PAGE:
Princess Christina of the Netherlands



Princess Christina of the Netherlands (Maria Christina; 18 February 1947 – 16 August 2019)[1][2] was the youngest of four daughters of Queen Juliana of the Netherlands and Prince Bernhard of Lippe-Biesterfeld.

Princess Christina, who was known as Princess Marijke in her youth, was born on 18 February 1947, at Soestdijk Palace, Baarn, the Netherlands. Her parents were Crown Princess Juliana, the only child of Queen Wilhelmina of the Netherlands, and Prince Bernhard of Lippe-Biesterfeld.[3] At the time of her birth, she was fifth in the line to the throne after her mother and three older sisters: Princess Beatrix, Princess Irene and Princess Margriet.[3]

She was baptised on 9 October 1947 and her godparents included Queen Wilhelmina (her maternal grandmother), her eldest sister Princess Beatrix, Sir Winston Churchill (for whom her father stood proxy), her paternal grandmother Baroness Armgard, Prince Felix of Luxembourg and his niece Princess Anne of Bourbon-Parma.[4][5]

On 4 September 1948, after a reign of nearly 58 years, Christina's grandmother Queen Wilhelmina (68) abdicated the throne and her mother was inaugurated as Queen of the Kingdom of the Netherlands on 6 September 1948.[6]

While her mother was pregnant with Christina, she contracted the German Measles or rubella and as a result, Christina was born nearly blind. With medical treatment and custom eye-glasses, her vision improved to a point that she could attend school and live a relatively normal life.[7]

In 1963, she stopped using her first name Maria, from then on referring to herself merely as Christina. She graduated from secondary school (Amersfoort Lyceum) in 1965 and went on to [8] attended the University of Groningen where she studied teaching theory. At age 21 she moved to Canada to study classical music in at the École de musique Vincent-d’Indy in Montreal where she studied vocal teaching.[9]

While living in New York as Christina van Oranje, the Princess started a relationship with Cuban exile Jorge Guillermo.[3]

Although societal attitudes were changing, because Guillermo was a Roman Catholic, it was still possible that a marriage could cause a public scandal in the Netherlands such as the one that occurred in 1964 when Christina's sister Princess Irene married the Catholic Prince Carlos Hugo of Bourbon-Parma. Accordingly, Princess Christina, at that time ninth in line for the Dutch throne, renounced her and her descendants' rights to the throne before officially announcing her engagement on St. Valentine's Day, 1975. She converted to Catholicism in 1992.[10]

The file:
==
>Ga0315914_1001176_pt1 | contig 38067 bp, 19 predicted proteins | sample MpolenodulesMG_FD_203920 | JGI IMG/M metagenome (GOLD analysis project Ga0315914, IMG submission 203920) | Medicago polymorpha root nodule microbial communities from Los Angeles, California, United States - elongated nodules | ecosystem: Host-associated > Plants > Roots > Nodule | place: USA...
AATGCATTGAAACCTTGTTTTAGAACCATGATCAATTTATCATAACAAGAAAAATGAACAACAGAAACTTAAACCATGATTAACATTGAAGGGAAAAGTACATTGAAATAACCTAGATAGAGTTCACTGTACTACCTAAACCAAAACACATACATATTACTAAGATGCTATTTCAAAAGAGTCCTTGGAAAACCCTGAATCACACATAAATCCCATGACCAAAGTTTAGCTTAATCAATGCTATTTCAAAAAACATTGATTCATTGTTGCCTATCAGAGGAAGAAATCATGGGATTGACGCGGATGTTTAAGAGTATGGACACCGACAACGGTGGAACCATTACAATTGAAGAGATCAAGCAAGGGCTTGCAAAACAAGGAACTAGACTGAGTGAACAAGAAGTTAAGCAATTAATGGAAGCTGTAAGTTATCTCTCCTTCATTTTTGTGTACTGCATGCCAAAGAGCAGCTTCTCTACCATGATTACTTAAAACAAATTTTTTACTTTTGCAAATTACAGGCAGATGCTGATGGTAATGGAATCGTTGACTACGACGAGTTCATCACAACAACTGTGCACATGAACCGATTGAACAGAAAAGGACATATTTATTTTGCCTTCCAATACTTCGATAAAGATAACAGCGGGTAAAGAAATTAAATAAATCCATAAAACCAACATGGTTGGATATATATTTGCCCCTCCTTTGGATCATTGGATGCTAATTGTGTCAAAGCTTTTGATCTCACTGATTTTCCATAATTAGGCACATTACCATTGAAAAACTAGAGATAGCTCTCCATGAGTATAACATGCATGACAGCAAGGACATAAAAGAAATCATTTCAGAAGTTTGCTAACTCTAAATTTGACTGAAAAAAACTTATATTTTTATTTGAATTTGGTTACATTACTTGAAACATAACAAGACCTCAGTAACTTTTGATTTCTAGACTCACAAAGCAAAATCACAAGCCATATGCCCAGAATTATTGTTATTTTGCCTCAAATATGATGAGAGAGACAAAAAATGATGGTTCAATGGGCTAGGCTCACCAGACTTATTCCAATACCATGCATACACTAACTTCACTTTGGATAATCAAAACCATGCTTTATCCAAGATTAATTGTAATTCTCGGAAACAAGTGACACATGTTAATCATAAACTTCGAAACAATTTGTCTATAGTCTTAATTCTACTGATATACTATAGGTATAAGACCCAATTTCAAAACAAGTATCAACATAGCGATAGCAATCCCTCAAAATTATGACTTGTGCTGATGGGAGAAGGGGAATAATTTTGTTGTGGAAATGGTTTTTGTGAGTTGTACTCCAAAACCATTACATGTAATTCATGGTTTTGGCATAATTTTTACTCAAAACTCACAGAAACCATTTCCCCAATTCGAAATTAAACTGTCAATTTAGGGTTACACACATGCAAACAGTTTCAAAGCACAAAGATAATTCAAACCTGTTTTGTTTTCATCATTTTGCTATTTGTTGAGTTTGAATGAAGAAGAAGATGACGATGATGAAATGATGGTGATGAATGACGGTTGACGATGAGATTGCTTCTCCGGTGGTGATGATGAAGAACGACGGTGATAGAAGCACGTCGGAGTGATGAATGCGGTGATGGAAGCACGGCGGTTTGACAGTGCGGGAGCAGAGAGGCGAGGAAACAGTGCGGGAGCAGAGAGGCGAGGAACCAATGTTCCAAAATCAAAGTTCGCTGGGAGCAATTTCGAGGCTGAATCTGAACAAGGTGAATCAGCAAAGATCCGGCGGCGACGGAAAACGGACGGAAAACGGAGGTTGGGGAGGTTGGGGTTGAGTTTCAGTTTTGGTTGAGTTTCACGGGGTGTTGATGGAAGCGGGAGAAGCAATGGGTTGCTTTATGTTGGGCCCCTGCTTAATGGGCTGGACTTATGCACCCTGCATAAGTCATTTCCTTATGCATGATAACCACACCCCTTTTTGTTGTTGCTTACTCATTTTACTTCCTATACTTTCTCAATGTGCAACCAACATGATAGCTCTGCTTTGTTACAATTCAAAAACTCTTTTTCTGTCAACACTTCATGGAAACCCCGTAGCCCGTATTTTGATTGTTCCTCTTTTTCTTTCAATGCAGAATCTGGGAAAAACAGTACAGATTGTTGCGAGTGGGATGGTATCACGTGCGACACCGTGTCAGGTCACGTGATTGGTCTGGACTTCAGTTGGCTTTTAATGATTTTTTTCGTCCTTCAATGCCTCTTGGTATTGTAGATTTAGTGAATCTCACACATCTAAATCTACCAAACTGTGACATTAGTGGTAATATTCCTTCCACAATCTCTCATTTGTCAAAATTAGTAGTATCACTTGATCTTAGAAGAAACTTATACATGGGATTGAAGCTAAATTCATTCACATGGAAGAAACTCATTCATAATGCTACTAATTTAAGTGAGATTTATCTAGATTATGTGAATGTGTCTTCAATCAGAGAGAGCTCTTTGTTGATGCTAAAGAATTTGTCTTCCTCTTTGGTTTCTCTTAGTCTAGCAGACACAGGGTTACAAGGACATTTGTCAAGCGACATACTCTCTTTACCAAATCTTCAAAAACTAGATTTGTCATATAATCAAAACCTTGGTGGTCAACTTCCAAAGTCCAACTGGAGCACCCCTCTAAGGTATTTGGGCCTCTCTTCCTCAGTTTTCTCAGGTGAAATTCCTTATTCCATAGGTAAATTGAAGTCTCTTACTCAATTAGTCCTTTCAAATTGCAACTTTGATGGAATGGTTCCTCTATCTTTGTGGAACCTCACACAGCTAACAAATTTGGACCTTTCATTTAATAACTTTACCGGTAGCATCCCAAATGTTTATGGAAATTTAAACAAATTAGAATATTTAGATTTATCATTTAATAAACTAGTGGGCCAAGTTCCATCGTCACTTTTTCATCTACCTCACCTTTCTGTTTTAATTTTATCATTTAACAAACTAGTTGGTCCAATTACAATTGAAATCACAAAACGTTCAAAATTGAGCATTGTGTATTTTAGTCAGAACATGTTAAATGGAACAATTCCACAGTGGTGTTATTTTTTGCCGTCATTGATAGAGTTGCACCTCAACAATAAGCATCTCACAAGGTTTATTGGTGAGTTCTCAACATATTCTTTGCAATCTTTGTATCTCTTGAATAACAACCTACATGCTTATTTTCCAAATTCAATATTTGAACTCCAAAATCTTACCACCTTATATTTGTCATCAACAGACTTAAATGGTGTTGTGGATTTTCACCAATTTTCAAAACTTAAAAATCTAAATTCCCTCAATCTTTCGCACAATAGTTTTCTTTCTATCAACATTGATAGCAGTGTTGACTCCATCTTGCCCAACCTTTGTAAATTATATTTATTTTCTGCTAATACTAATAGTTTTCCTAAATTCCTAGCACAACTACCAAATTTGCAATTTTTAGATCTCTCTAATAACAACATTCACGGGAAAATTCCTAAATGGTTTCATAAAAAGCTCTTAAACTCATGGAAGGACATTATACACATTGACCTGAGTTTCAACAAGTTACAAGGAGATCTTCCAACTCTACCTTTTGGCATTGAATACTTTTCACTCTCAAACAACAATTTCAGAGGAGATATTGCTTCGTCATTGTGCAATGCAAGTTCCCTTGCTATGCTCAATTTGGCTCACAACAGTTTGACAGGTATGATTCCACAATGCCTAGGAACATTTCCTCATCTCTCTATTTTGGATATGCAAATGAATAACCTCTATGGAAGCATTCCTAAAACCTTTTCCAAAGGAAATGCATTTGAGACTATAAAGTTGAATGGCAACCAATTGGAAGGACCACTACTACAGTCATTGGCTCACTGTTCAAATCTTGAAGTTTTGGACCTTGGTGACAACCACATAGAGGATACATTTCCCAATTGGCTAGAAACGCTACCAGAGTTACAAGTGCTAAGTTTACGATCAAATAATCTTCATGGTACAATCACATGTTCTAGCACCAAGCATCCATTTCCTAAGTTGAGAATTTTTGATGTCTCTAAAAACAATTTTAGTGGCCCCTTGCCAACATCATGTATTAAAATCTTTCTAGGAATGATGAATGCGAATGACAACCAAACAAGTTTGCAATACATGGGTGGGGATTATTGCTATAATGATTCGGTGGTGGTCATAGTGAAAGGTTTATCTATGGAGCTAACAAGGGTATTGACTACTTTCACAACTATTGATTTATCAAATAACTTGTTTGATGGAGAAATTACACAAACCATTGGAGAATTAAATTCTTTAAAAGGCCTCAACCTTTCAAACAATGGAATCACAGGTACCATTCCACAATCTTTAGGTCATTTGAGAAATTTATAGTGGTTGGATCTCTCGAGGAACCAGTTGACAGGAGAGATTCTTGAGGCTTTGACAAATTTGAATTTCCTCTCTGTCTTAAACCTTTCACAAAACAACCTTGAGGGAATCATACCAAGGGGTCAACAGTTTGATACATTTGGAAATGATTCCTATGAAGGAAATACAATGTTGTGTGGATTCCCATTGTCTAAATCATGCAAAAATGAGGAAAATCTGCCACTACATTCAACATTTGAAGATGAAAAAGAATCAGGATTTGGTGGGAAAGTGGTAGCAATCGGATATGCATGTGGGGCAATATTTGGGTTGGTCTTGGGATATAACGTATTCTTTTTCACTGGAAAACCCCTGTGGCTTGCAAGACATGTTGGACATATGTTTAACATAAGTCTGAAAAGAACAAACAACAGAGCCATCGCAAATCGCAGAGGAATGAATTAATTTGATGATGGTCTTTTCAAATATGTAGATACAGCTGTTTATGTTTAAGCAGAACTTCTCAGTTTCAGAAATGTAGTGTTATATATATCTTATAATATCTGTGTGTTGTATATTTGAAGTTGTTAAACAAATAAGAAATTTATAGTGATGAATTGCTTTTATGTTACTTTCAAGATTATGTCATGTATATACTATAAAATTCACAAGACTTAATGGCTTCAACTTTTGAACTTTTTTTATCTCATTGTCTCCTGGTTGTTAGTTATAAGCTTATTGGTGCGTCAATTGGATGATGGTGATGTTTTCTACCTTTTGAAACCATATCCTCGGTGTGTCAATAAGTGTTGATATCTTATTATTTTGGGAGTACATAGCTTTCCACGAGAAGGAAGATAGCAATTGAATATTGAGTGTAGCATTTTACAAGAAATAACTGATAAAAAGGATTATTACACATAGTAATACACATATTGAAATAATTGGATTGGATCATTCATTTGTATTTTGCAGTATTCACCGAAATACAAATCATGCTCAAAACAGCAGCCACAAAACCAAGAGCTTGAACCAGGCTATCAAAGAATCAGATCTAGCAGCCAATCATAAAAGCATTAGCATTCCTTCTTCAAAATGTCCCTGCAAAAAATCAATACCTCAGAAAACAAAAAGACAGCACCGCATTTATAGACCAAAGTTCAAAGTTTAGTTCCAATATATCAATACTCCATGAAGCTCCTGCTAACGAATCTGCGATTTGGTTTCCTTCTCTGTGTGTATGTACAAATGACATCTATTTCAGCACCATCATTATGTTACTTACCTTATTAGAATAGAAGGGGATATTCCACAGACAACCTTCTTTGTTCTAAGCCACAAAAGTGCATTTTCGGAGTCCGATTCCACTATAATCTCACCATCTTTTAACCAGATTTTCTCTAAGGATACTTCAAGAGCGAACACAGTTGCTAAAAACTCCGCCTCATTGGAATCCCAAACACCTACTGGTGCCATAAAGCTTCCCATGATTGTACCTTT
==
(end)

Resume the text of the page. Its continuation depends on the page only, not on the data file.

The couple were married on 28 June 1975, civilly in Baarn and then religiously in an ecumenical ceremony in the Cathedral of Saint Martin, Utrecht.[8] After their wedding, they lived in New York but later moved to the Netherlands, where they built Villa Eikenhorst [nl] in Wassenaar, near The Hague.[10] The couple built up an extensive art collection.[11] They had three children:

By her request, the couple divorced on 25 April 1996.[8]

She began teaching singing in New York after completing her vocal teaching studies at the École de musique Vincent-d’Indy in Montreal. She recorded and released several CDs (classical, Broadway) in 2000 and 2002, and was a long-term supporter of the Youth Music Foundation in the Netherlands.[8] In 1989, she allowed her name to be used for the Prinses Christina Concours an annual competition held in the Netherlands to encourage the musical talents of children in the Netherlands.[8]

She performed at the marriage of her nephew Prince Bernhard Jr. and this was one of her few public performances.[8] She also sang at the funerals of her both her parents Princess Juliana and Prince Bernhard in the New Church (Delft).[8]

She completed a dance therapist training and worked, in the later part of her career, with sound and dance therapy. She worked to share her knowledge in the fields of dance/sound therapy and physical contact, with the blind. She worked for the Visio foundation in the towns of Huizen and Breda to achieve this.[8]

Early 2019, Christina made headlines when she decided to sell several works of art. These works came to her through inheritance from the Dutch royal family: art lover William II of the Netherlands. Dutch institutions including the Museum Boymans Van Beuningen did not have enough funds to purchase the major piece of the auction, an anatomical drawing by Peter Paul Rubens. It was sold by Sotheby's for $8.2 million.[12]

In June 2018, it was announced that Princess Christina had been diagnosed with bone cancer.[13] She died on 16 August 2019, aged 72.[14] Her body was taken to Fagel's Garden Pavilion nearby Noordeinde Palace for a private service held on 22 August, and her remains were cremated.[15]

Comments

Write a comment (no registration required)